They are critical to Canada’s trade flow, and they are banking on COVID-19’s innovation acceleration to provide meaningful traction among all major players in their sectors.
Containership carriers and terminal and port operators need widespread digitization to improve their efficiency and maintain their financial viability in a highly disruptive pandemic economy.
But digitizing shipping will be massively expensive and complex.
The global supply chain, where marine cargo movement predominates, is made up of a diverse set of moving parts that are necessarily interdependent but not necessarily interconnected. They work together under a patchwork of largely incompatible systems.
That needs to change because the dramatic shifts in manufacturing, trade and technology that have occurred during the first six months of the pandemic are not going to revert to the old normal.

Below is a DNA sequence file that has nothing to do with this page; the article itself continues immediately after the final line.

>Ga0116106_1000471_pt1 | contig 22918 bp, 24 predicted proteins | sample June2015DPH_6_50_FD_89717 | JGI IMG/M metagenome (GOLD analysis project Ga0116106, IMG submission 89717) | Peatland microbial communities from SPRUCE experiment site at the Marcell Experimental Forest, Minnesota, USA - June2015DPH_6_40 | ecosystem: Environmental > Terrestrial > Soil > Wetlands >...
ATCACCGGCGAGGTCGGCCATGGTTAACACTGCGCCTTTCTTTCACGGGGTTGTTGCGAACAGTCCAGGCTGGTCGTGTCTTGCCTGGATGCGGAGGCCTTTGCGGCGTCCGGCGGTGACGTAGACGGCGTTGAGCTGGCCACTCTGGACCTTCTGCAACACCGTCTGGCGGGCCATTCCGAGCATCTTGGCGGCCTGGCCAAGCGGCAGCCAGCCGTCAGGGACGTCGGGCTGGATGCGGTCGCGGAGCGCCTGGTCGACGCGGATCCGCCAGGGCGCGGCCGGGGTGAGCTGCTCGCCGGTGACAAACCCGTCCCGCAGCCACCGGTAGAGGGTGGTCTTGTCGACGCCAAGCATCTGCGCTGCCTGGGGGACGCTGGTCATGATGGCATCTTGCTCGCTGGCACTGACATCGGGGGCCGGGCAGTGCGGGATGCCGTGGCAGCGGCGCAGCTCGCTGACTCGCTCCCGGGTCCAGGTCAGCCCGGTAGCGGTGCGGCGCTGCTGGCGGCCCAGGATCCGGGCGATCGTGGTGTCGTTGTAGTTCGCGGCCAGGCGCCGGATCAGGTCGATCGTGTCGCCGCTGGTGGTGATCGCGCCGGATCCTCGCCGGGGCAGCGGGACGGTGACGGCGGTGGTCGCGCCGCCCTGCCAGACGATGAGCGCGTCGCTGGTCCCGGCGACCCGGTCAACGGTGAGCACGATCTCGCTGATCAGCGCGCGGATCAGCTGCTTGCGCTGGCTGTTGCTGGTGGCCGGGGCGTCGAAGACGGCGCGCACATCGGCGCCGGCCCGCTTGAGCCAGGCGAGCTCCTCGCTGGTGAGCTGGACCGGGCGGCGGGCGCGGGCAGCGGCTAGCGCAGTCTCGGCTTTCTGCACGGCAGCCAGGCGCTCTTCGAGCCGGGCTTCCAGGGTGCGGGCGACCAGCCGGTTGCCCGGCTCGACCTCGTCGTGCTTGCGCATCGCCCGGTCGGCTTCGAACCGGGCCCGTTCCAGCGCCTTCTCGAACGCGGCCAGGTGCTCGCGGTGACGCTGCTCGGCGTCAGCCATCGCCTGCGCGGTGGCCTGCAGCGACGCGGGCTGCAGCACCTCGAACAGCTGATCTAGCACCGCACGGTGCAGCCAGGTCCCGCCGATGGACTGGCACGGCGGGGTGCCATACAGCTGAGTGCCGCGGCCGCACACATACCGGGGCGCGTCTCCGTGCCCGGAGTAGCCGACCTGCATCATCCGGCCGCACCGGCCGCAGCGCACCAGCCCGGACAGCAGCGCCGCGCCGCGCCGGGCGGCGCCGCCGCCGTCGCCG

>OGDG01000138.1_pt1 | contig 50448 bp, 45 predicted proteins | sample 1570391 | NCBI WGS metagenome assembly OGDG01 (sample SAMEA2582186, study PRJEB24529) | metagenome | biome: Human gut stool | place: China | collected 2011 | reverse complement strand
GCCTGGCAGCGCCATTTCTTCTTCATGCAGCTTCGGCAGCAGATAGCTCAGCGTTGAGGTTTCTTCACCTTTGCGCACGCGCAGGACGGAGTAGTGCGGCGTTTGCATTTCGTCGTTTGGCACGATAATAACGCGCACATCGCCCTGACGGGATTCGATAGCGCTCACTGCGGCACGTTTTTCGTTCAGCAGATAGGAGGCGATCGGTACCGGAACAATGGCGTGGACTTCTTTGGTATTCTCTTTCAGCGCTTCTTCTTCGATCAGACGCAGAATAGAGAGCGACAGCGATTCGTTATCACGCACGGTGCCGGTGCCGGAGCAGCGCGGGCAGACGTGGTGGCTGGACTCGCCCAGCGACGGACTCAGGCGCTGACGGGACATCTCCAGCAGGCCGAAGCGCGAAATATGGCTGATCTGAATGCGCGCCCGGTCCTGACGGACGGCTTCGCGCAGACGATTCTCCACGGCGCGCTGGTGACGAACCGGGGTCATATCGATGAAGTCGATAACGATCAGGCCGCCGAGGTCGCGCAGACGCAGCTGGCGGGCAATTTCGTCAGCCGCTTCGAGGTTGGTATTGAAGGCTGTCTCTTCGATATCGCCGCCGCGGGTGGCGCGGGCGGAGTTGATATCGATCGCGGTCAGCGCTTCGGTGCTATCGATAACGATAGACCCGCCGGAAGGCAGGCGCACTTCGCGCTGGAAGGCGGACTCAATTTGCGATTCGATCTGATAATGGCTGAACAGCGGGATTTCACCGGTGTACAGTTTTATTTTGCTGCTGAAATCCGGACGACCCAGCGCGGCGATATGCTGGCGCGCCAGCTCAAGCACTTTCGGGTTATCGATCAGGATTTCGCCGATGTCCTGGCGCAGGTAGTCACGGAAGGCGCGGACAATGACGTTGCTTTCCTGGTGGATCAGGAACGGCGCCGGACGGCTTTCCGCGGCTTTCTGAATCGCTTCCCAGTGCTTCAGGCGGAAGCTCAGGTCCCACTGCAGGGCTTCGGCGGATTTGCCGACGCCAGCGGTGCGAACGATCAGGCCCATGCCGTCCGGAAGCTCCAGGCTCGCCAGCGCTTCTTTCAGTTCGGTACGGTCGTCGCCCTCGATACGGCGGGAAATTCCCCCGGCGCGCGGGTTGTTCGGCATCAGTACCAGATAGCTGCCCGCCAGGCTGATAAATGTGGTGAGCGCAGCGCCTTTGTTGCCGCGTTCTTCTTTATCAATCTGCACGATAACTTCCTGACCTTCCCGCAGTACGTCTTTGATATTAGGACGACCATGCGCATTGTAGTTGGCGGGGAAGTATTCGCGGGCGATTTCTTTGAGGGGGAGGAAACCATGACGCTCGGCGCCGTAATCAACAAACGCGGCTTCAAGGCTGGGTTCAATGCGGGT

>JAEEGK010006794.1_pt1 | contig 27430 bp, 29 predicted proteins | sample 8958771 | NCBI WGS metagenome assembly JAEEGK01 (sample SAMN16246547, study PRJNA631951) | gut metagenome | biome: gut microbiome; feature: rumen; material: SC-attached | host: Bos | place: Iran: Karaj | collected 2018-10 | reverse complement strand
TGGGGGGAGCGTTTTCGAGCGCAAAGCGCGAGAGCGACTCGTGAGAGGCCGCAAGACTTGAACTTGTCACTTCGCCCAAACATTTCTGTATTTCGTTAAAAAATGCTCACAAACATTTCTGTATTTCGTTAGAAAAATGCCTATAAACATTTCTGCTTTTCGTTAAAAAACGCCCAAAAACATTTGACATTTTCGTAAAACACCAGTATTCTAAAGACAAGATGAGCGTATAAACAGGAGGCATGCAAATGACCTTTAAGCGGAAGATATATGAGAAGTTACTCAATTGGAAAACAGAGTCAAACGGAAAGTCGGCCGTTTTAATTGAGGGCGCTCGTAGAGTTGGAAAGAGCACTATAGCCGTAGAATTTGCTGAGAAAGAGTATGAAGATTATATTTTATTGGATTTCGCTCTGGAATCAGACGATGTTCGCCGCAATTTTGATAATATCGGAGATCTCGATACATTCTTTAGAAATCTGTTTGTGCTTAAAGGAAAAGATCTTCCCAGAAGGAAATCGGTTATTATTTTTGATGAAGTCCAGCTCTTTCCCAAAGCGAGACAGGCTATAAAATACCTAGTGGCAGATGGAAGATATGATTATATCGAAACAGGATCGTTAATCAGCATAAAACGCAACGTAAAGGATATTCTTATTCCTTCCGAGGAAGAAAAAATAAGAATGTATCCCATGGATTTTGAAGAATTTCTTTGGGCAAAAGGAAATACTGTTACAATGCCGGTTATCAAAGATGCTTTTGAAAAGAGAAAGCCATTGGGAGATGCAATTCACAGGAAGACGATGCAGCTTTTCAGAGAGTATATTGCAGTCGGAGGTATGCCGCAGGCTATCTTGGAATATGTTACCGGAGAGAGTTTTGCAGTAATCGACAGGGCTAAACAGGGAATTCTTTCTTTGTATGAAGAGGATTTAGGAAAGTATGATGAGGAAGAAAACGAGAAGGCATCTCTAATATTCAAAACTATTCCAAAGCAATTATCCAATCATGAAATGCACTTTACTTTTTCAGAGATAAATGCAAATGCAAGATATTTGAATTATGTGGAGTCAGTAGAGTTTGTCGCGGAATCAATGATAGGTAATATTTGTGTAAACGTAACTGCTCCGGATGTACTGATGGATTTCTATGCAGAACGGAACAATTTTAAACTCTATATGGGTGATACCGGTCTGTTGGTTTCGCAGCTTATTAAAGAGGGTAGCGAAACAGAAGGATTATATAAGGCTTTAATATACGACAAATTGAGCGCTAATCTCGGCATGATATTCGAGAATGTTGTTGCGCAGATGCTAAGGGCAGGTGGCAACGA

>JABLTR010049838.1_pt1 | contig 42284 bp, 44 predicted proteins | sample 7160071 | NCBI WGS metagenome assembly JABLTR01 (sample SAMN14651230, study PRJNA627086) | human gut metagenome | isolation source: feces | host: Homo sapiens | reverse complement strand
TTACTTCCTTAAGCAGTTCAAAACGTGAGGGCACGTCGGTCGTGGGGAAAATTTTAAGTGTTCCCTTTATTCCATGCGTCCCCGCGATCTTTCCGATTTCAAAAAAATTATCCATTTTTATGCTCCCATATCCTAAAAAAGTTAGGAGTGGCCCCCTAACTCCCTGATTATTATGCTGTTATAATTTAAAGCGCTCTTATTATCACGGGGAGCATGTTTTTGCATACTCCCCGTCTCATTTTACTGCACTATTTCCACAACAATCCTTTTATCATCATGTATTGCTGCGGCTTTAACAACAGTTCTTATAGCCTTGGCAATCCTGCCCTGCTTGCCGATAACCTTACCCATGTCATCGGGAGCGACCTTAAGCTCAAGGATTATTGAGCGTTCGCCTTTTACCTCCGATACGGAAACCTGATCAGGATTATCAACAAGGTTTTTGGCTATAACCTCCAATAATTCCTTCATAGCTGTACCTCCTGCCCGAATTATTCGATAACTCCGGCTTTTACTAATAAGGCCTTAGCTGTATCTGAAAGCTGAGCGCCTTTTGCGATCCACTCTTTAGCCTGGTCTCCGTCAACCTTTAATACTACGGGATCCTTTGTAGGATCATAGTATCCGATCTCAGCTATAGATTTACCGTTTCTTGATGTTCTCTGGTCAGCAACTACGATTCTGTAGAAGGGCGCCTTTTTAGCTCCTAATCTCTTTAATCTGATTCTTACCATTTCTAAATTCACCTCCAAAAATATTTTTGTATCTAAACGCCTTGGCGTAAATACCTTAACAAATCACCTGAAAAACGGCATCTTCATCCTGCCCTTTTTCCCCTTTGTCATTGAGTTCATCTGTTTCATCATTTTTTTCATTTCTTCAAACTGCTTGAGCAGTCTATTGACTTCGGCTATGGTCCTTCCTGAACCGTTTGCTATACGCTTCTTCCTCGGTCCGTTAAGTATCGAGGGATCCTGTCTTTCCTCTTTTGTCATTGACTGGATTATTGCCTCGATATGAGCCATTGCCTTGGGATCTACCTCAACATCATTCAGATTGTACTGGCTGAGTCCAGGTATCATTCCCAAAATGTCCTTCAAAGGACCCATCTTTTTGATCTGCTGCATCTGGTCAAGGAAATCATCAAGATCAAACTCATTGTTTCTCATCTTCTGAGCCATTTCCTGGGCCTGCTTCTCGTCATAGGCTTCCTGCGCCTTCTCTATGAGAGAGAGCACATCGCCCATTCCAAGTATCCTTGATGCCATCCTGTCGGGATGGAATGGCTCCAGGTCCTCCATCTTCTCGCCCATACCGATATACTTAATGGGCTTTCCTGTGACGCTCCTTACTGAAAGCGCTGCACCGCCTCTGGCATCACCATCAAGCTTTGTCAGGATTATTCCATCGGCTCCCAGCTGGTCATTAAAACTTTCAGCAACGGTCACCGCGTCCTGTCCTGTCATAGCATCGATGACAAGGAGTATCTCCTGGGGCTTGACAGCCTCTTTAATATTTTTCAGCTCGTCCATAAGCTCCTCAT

Major shipping companies know this.
To that end, Denmark-based Maersk, the world’s largest container shipping company, and eight other global shipping lines, including CMA CGM, Evergreen Marine, Hapag-Lloyd, Yang Ming and ZIM, formed the Digital Container Shipping Association (DCSA) in April 2019.
DCSA’s goal is to establish a standardized digital platform and a common business language for the electronic conveyance of everything from invoices, bills of lading and letters of credit to inspection certificates that complicate global shipping operations.
Over the past two and a half years, Vancouver-based Seaspan Corp., the world’s largest lessor of containerships, has also been developing proprietary software platforms to accelerate container shipping technology.
The stakes here are huge.
Without the adoption of blockchain, digital currency and standardized technology in global shipping and trade lanes, fragmentation and patchwork fixes will continue to undermine efficiency and finances.
That will drive up the cost of doing business and, inevitably, the cost of goods for consumers at the end of the supply chain.